With traditional channel-based mixing the average level and peaks requirements have historically been determined by the medium or by industry standards. For stereo music it has been typical in recent years to aim for a mix to be as loud as possible without clipping. Mixers often employ master bus compression and limiting to achieve loudness targets.

Working in Dolby Atmos is different. Dolby Atmos mixes need more headroom and Dolby Atmos delivery employs Dolby codecs that use metadata to ensure proper playback level.

The loudness target specified by streaming services allows for your Dolby Atmos mix to play over speakers, headphones, and in other environments without excessive dynamics processing.

When mixing in Dolby Atmos traditional master bus dynamics processing is not available. Mixing to loudness targets may require attenuation control with a combination of linked compressor/limiters, groups and/or VCAs. This will be covered later in this course.

For mastering Dolby Atmos music, the Dolby Atmos Assembler provides a way to apply post-processing to existing Dolby Atmos master files.

Dolby Atmos Content Creation Tools
There are a range of Dolby Atmos content creation workflows utilizing various standalone DAWs and/or DAWs in conjunction with the Dolby Atmos Renderer application.

Dolby Atmos content creation tools can be divided into different categories and functions. These tools can be combined to provide an optimal workflow that can be tailored to the specific needs and budgets of studios and mixers.

The tools and functions required for creating Dolby Atmos content are :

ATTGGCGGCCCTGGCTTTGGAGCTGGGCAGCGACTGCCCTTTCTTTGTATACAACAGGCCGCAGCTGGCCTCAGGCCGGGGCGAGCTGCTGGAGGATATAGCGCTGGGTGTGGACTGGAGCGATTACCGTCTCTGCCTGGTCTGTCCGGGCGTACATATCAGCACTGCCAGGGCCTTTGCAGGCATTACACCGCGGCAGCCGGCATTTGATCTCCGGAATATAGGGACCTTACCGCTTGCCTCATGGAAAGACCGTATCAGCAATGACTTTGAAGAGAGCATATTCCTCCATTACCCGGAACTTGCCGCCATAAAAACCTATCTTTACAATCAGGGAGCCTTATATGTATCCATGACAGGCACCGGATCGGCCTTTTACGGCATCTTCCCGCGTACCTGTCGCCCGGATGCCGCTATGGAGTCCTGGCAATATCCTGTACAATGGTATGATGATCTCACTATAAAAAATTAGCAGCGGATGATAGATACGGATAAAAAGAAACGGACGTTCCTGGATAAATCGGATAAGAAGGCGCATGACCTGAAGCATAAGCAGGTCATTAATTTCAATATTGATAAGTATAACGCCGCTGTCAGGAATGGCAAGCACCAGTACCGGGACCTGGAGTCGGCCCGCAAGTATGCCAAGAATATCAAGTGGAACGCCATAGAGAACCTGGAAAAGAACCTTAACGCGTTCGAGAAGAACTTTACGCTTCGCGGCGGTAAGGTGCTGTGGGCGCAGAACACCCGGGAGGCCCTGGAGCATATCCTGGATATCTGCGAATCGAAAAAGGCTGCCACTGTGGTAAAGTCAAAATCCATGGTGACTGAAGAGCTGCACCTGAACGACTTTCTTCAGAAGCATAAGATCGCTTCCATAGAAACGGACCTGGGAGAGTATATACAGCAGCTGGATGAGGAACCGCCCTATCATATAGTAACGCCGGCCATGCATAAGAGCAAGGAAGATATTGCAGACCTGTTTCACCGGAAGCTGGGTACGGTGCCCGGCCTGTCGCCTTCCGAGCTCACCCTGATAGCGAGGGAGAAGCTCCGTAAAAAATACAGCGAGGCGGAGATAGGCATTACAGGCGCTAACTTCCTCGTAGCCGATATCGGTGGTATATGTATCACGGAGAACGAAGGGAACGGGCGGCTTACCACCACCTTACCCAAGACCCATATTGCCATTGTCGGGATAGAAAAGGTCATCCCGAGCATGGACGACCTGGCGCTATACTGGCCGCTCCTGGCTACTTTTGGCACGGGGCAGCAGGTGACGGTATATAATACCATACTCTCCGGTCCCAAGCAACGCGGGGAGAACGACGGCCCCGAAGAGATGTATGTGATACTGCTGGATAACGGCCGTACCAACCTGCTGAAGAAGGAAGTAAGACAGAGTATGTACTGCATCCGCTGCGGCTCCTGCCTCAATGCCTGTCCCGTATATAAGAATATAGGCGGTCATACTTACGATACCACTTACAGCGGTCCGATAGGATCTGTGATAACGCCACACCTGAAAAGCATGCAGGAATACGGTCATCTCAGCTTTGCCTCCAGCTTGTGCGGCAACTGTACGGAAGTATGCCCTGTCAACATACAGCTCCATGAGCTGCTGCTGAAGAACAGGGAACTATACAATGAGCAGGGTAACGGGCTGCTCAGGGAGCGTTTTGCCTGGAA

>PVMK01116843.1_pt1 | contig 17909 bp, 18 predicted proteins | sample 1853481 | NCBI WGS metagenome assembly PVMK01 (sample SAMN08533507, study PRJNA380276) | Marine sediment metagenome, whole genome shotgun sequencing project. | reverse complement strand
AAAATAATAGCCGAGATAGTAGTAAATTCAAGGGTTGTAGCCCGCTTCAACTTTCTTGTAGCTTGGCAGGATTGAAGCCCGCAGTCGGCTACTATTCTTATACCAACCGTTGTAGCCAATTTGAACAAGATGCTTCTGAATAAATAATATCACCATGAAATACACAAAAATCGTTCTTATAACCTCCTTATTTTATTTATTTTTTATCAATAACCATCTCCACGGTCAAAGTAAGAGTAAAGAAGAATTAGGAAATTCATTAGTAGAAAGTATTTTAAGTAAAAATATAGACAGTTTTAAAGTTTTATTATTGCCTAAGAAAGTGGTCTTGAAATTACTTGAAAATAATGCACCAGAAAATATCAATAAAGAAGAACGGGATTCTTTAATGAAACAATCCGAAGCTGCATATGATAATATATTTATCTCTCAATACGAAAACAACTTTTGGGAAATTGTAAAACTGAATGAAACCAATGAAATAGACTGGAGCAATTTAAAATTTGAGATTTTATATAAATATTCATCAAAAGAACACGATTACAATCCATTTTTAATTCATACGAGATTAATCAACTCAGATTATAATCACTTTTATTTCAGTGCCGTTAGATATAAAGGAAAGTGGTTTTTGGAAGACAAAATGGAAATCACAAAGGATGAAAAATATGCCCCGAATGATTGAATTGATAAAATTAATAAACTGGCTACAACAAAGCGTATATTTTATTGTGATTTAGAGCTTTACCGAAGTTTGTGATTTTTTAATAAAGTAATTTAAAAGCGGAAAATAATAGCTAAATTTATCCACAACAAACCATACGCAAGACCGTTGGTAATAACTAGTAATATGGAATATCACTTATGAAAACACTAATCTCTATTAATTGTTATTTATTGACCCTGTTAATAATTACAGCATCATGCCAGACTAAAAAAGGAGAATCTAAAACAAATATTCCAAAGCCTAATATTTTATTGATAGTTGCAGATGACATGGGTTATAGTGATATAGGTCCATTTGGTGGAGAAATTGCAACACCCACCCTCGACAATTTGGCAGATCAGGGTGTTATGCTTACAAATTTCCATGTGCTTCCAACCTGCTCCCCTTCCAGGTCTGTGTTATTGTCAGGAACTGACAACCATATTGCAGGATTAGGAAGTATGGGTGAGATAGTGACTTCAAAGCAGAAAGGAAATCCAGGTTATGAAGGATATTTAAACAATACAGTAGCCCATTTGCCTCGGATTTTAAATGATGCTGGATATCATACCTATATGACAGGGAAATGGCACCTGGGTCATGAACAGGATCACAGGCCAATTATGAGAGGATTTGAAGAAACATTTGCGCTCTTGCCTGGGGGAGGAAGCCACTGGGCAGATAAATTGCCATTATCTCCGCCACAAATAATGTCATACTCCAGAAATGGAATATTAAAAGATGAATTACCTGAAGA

DAW software to create (record, edit, mix) immersive content. The DAW software may have the ability to create Dolby Atmos object metadata with a native immersive panner or a Dolby Atmos panning plug-in may be used.
 A Dolby Atmos Renderer for rendering the audio and metadata to the playback system and/or to headphones. This capability is integrated into licensed DAW software or via a connected Dolby Atmos Renderer.
 Software that can record or export a finished Dolby Atmos master file for encoding and distribution. This capability is integrated into licensed DAW software or via a connected Dolby Atmos Renderer.

The Dolby Atmos Renderer application uses SMPTE timecode to synchronize audio and metadata coming from the DAW. Post production mixers are generally already familiar with Longitudinal Timecode (LTC) and working with various frame rates. Mixers coming to Dolby Atmos from music, podcasts, and gaming, may be less familiar with frame rates and LTC. For non-post production applications, 24 fps (frames per second) is used as the standard. An LTC Generator plug-in is supplied with the Dolby Atmos Renderer Application, and the DAW/plug-in and Dolby Atmos Renderer application need to be set to the same frame rate. For DAWs with the ability to export a Dolby Atmos master file the session/project should be set to 24fps but there is no need to generate timecode for the Renderer to chase.

Speaker Placement and Calibration
The topics of Speaker Placement and Calibration are not unique to Dolby Atmos, but take on crucial importance when mixing in speaker layouts beyond stereo. Proper speaker placement, calibration and room tuning are key to an Atmos mix that translates well to consumer playback environments and between Atmos mix facilities. These topics are covered further in Appendix B.

Dolby Atmos Signal Flow
The diagram below provides a quick visual reference to signal flow using the Dolby Atmos Renderer application running internally while monitoring on headphones. Smaller session work and training can be accomplished using a laptop and headphones, however, for larger sessions and finishing work on mixes, speakers should be utilized. These systems will be outlined later in the course.